Nora En Pure explains why her 'grown-up' take on electronic music has a wide appeal
Nora En Pure has been a huge draw in electronic music for more than 5 years now after her 2013 single “Come With Me” made her a name to watch. That’s practically an eternity in a scene that quickly elevates artists and then discards them if they don't capitalize on initial success.
But Nora, who was born Daniela Niederer in Johannesburg, South Africa and lives in Switzerland, has proved her staying power by crafting a unique style of melodic deep house music. Her songs often use emotional pianos, sounds from nature and African-influenced percussion to transport listeners to a tropical setting.
That’s made her a perfect fit in the past to play Splash House music festival, where DJs perform in front of audiences frolicking in hotel pools in the California vacation town of Palm Springs. Nora will return to headline Splash House’s after hours party on June 8 at the Palm Springs Air Museum, and she spoke to AOL ahead of her performance about her distinct “grown-up” sound, the #MeToo movement and new music coming out this summer.
Related: Pictures from Splash House 2017 See Gallery
You have a very distinct sound, so much so that fans often identify a track as yours before they know for sure. What’s gone into that process?
It’s always great to have people recognize your sound just from the melody or the way the track is built. It fosters your brand and creates a uniqueness to the music. You try new things [as an artist] but you also want to keep your signature sound to it. You never know -- is it still what people like and will recognize? I’m happy if that’s always the case.
I’ve been to a few of your shows and I've noticed the average age of the crowd is a little older than most electronic shows. Instead of college kids, there's a lot of people in their late 20s and 30s. Do you think that's the case, and why if so?
Yes. I think my music is grown-up music, somehow. It's not like kids' music that is loud and seeks attention. It's chilled music that people might listen to while they work or work out. All age groups are attracted to this kind of sound, while younger people would rather listen to very popular chart music or the noisier kind of EDM. I guess that’s the reason -- I have a lot of melodies, which are quite timeless. It speaks to you whether you’re young or old, I hope.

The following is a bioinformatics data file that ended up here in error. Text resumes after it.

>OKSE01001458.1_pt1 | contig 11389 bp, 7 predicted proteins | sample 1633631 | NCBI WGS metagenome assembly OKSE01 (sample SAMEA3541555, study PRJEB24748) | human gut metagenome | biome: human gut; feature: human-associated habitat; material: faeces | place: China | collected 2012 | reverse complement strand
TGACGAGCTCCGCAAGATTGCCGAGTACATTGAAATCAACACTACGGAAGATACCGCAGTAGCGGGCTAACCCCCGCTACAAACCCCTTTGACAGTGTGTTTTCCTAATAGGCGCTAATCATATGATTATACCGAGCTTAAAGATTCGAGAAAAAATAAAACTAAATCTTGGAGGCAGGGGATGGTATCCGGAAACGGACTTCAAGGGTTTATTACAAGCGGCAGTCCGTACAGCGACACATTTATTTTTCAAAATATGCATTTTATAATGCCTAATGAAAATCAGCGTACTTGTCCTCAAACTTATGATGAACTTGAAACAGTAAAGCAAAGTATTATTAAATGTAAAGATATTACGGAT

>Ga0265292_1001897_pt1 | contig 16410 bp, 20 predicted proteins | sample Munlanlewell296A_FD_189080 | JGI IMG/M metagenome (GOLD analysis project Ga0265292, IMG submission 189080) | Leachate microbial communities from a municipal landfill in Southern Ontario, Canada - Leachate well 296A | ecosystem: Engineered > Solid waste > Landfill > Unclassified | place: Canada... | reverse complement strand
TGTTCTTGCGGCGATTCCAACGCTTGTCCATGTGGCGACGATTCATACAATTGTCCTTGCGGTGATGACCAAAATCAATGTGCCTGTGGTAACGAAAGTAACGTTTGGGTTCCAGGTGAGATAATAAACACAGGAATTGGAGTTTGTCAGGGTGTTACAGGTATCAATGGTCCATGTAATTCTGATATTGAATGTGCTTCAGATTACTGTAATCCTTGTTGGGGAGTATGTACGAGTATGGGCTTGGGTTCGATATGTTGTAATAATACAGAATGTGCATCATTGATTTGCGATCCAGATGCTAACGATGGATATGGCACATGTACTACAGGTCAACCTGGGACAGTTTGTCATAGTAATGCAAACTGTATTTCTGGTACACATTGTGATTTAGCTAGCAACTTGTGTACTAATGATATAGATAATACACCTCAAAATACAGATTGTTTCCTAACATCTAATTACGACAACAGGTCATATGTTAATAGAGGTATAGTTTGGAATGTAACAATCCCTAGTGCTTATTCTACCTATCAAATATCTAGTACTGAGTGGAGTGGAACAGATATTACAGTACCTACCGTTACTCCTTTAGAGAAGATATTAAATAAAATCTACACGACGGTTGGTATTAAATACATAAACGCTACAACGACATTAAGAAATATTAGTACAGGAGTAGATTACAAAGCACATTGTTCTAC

What has your experience as a woman in the music industry been like, as it relates to the #MeToo movement?
Well, I think more and more, there’s more tolerance and women I feel are very welcome in the music scene at the moment. Personally, I’ve never had any issues or problems with sexual harassment in the industry. Whether that's noticing anything bad or any difference in the music scene between how men and women are treated, I’ve noticed nothing like that.
I don’t think it matters if you’re a man or a woman, if you’re talented and work hard, it is possible to find success.
What else do you have coming up for fans to be excited about?
My next EP will be coming out at the end of June, it's called “Don’t Look Back” and there will be three tracks on it, with two instrumentals. There will be another EP at the end of August, too. Those will be strings and piano songs meant for deeper and longer sets as the weather gets colder. They're all pretty different. It's stuff that's been laying around for quite a long time, and now I've had a bit more time to finish these EPs and schedule them properly.
Splash House festival is in Palm Springs, California from August 8-10 and will feature artists such as Nora En Pure, Duke Dumont, ZHU, What So Not and more.
Nora En Pure's "Purified" radio show airs on SiriusXM's "Chill" station (channel 53) on Saturday and Monday nights.
This interview was edited and condensed for clarity.